About 60 Royal Navy men on two vessels, led by Lt. Robert Maynard, took a five-day journey from Virginia to Ocracoke, approaching Blackbeard from the sound side on November 22, 1718. While Blackbeard was cornered, his narrow channel worked to his benefit, as the Navy boats quickly ran aground on the inlet’s dangerous sandbars. Blackbeard took advantage of their predicament by firing an artillery barrage, taking one ship (the Ranger) completely out of the battle; he would soon find the damaged second ship (the Jane) directly in front of him with a seemingly empty deck.
The pirate and his men took the opportunity to board the Jane, but would be in for a rude surprise. Lt. Maynard had kept many of his men below decks, disguising his true strength. When those men exploded out of the hull, they engaged the pirates in hand-to-hand combat. After a brief fight, Blackbeard was killed by a wound to the throat. The Navy sailors estimated that he took five pistol wounds and twenty stab wounds during the battle.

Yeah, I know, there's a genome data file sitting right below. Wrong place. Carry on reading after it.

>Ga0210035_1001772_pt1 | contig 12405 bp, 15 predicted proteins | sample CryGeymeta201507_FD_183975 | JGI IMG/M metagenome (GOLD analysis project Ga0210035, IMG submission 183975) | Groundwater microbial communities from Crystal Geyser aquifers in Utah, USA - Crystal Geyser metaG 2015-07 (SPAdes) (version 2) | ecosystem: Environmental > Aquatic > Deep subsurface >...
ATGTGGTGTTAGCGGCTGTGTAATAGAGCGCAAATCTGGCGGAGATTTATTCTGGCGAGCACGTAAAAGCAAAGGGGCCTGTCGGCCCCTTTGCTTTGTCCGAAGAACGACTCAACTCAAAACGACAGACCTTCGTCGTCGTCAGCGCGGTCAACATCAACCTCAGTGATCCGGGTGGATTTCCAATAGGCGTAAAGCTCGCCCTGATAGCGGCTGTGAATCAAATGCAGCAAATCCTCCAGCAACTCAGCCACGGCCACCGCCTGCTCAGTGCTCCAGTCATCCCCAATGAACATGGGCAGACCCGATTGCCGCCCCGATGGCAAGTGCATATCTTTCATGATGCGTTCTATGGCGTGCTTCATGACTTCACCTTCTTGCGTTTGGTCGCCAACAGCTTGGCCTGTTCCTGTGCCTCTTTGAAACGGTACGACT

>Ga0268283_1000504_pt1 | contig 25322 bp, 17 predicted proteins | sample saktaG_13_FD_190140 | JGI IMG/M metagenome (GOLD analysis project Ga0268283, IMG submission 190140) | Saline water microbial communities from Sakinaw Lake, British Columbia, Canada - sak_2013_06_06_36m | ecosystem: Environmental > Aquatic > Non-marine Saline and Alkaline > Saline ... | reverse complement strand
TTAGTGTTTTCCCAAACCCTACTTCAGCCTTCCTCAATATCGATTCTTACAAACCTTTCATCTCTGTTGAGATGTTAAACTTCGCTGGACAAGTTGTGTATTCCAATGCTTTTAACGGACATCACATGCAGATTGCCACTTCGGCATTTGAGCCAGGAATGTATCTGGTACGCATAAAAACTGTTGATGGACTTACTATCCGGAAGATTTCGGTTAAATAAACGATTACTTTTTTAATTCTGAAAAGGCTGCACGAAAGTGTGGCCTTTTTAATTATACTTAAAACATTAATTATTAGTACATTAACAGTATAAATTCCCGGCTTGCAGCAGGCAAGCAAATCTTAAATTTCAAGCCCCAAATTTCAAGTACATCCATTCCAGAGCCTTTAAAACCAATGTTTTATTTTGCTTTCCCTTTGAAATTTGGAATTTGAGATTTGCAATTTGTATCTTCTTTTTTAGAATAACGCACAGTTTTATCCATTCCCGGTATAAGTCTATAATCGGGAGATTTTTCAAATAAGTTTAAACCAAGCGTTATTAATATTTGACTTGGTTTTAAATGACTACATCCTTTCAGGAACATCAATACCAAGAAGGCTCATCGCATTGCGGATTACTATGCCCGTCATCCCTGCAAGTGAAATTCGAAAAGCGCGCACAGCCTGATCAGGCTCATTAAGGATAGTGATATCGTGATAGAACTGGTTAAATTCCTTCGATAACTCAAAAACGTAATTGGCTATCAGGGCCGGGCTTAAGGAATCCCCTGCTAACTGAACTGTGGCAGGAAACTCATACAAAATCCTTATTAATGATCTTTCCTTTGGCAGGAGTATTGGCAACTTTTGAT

Blackbeard’s head was brought to Virginia and put on a pike at Hampton Roads, intended to serve as a warning to future pirates. Fifteen of his men, nine of whom survived the battle (the other six were living in Bath at the time), were put on trial; six of them were executed. While many writers mark the end of the Golden Age of Piracy in the decade after Blackbeard’s death, illegal activity and smuggling would be sources of tension between England and its North American colonies in the years leading up to the American Revolution.
Last updated: September 27, 2021